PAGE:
Assignment Zero, an experimental news site that brings professional journalists together with volunteer researcher-reporters to collaboratively write stories, has kicked off its tenure at Wired News by doing an extended investigation of “crowdsourcing.” Crowdsourcing is the latest internet parlance used to describe work traditionally carried out by one or a few persons being distributed among many people. I’ve always found something objectionable about the term, which is more suggestive of a business model than a creative strategy and sidesteps the numerous ethical questions about peer production and corporate exploitation that are inevitably bound up in it. But it’s certainly a subject that could use a bit of scrutiny, and who better to do it than a journalistic team composed of the so-called crowd?
It is in this self-reflexive spirt that Jay Rosen, a exceedingly sharp thinker on the future of journalism and executive editor of Assignment Zero (and the related NewAssignment.net), presents an interesting series of features assembled by his “pro-am” team that look at a wide variety of online collaboration forms. This package has been in development for several months (many of the pieces contain links back to the original “assignments” and you can see how they evolved) and there’s a lot there: 80 Q&A’s, essays and stories (mostly Q&A’s) looking at innovative practices and practitioners across media types and cultural/commercial arenas. From an initial sifting, it’s less an analysis than just a big collection of perspectives, but this is valuable I think, if for no other reason than as a jumping-off point for further research.
There are many of the usual suspects like Benkler, Lessig, Jarvis, Shirky, Surowiecki, Wales etc., but as many or more of the pieces venture off the beaten track. There’s a thought-provoking interview with Douglas Rushkoff on open source as a cultural paradigm, some stuff on the Wu Ming fiction collective (which is fascinating), a piece about Sydney Poore, a Wikipedia “super-contributor,” and some coverage of our work, an interview with McKenzie Wark about Gamer Theory and collaborative writing. There’s also an essay by one of the Assignment Zero contributors, Kristin Gorski, synthesizing some of the material gathered on the latter subject: “Creative Crowdwriting: The Open Book.”
All in all this seems like a successful test drive for an experimental group that is still inventing its process. I’m interested to see how it develops with other less “wired” subjects.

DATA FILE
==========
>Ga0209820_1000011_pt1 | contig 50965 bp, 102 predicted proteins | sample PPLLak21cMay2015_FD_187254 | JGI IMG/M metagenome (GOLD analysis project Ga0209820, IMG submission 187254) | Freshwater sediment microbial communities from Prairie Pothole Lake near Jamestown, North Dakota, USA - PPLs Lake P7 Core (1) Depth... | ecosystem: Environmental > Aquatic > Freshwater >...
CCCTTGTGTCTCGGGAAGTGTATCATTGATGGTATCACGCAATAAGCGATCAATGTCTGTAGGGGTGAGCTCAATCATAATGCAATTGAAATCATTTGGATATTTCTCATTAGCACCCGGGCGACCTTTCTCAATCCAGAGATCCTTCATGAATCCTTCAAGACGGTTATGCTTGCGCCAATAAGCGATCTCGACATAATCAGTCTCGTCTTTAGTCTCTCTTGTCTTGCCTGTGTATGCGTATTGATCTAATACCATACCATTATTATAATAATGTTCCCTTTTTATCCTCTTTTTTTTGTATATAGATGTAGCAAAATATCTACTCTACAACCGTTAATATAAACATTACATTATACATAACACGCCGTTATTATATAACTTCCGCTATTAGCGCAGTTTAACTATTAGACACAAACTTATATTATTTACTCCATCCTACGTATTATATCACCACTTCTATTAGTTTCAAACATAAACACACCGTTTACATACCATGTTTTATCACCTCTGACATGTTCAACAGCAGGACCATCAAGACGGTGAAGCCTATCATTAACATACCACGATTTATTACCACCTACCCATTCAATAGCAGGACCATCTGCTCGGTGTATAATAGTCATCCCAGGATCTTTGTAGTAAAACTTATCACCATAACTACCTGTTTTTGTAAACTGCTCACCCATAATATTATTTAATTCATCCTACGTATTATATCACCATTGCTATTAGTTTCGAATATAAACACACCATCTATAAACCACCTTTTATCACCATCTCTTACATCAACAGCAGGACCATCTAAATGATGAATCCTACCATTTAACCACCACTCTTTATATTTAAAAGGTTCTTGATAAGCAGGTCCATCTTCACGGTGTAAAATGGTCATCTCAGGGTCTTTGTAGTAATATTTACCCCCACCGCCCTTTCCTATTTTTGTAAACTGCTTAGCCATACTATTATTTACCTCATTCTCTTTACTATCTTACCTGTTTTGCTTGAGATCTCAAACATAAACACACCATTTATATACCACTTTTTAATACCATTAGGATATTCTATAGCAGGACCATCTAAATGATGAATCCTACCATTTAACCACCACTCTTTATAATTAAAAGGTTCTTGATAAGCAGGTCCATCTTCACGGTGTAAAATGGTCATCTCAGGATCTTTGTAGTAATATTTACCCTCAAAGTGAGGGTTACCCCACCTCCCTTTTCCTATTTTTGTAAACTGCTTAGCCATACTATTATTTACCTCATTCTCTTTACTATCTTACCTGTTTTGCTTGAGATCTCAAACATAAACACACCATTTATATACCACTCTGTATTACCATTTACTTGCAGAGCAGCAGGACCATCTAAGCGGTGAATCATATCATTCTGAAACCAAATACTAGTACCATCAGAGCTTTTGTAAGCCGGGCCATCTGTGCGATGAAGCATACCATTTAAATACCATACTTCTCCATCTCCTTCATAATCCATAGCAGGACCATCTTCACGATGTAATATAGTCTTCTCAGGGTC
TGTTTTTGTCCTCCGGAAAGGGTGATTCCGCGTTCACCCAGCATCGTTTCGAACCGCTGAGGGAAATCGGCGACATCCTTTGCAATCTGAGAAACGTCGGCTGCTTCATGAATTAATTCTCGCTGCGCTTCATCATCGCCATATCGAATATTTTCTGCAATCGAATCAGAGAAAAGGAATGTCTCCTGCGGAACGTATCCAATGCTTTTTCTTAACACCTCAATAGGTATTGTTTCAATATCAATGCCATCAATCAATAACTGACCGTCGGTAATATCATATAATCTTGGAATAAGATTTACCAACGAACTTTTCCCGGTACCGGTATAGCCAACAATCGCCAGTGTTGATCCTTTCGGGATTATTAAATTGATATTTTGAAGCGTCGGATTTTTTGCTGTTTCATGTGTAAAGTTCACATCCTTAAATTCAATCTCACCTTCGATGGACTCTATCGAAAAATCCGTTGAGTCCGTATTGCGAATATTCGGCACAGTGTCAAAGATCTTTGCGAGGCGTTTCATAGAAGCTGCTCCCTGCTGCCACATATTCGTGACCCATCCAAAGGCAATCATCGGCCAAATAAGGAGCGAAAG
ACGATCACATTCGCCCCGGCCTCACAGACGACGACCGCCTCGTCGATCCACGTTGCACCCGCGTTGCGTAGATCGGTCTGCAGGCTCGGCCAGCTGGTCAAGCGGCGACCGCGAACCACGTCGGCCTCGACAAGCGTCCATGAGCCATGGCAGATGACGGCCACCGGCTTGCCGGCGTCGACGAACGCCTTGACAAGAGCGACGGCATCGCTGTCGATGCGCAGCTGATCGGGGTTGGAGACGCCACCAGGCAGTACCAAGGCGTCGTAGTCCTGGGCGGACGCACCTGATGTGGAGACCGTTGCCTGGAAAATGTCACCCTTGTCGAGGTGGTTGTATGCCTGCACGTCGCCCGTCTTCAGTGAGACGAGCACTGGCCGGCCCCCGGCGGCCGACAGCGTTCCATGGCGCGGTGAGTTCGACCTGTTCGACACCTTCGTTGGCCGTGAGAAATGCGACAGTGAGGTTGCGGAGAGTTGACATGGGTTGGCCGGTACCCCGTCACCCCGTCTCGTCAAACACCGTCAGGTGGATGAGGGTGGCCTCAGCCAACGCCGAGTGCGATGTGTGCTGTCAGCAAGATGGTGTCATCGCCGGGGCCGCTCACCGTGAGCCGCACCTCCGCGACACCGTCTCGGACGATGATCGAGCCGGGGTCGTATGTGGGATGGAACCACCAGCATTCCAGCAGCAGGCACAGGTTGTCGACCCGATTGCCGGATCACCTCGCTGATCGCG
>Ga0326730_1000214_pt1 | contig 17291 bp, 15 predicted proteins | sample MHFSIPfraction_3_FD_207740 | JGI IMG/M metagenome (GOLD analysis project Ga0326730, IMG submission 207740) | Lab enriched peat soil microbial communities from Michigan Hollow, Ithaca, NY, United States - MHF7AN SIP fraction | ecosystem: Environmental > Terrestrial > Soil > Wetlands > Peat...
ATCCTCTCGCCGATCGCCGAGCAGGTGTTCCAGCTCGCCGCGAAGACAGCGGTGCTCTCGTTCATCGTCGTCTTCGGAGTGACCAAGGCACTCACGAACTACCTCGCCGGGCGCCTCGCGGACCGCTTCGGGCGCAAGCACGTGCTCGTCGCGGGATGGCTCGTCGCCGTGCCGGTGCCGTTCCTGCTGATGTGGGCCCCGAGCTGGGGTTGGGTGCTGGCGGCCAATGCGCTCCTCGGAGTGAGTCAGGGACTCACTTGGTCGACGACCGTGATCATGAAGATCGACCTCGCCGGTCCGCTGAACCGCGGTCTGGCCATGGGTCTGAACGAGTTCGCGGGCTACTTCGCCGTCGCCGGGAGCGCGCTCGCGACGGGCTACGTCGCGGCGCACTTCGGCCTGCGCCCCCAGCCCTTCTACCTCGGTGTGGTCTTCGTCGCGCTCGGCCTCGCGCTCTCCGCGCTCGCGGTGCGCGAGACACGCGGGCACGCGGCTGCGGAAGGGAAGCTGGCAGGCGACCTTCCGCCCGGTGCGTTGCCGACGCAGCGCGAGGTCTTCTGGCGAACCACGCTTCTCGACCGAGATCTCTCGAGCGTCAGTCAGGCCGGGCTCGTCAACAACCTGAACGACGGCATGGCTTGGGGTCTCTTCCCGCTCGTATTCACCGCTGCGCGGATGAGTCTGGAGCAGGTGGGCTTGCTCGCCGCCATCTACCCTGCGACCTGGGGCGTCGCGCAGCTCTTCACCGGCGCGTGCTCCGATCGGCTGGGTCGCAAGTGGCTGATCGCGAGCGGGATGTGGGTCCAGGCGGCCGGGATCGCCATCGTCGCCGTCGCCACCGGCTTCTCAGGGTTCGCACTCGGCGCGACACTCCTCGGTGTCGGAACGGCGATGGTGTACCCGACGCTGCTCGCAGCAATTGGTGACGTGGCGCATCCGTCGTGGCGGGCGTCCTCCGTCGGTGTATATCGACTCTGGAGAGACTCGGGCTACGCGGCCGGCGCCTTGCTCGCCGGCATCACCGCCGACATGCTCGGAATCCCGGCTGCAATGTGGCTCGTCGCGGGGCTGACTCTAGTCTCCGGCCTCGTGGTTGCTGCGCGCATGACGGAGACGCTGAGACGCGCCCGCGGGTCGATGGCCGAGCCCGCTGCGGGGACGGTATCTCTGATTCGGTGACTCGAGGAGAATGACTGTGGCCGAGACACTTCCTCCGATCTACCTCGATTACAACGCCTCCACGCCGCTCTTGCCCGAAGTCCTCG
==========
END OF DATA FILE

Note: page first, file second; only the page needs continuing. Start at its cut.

Ars Technica reports that Google has begun outsourcing, or “crowdsourcing,” the task of tagging its image database by asking people to play a simple picture labeling game. The game pairs you with a randomly selected online partner, then, for 90 seconds, runs you through a sequence of thumbnail images, asking you to add as many labels as come to mind. Images advance whenever you and your partner hit upon a match (an agreed-upon tag), or when you agree to take a pass.
I played a few rounds but quickly grew tired of the bland consensus that the game encourages. Matches tend to be banal, basic descriptors, while anything tricky usually results in a pass. In other words, all the pleasure of folksonomies — splicing one’s own idiosyncratic sense of things with the usually staid task of classification — is removed here. I don’t see why they don’t open the database up to much broader tagging. Integrate it with the image search and harvest a bigger crop of metadata.
Right now, it’s more like Tom Sawyer tricking the other boys into whitewashing the fence. Only, I don’t think many will fall for this one because there’s no real incentive to participation beyond a halfhearted points system. For every matched tag, you and your partner score points, which accumulate in your Google account the more you play. As far as I can tell, though, points don’t actually earn you anything apart from a shot at ranking in the top five labelers, which Google lists at the end of each game. Whitewash, anyone?
In some ways, this reminded me of Amazon’s Mechanical Turk, an “artificial artificial intelligence” service where anyone can take a stab at various HIT’s (human intelligence tasks) that other users have posted. Tasks include anything from checking business hours on restaurant web sites against info in an online directory, to transcribing podcasts (there are a lot of these). “Typically these tasks are extraordinarily difficult for computers, but simple for humans to answer,” the site explains. In contrast to the Google image game, with the Mechanical Turk, you can actually get paid. Fees per HIT range from a single penny to several dollars.
I’m curious to see whether Google goes further with tagging. Flickr has fostered the creation of a sprawling user-generated taxonomy for its millions of images, but the incentives to tagging there are strong and inextricably tied to users’ personal investment in the production and sharing of images, and the building of community. Amazon, for its part, throws money into the mix, which (however modest the sums at stake) makes Mechanical Turk an intriguing, and possibly entertaining, business experiment, not to mention a place to make a few extra bucks. Google’s experiment offers neither, so it’s not clear to me why people should invest.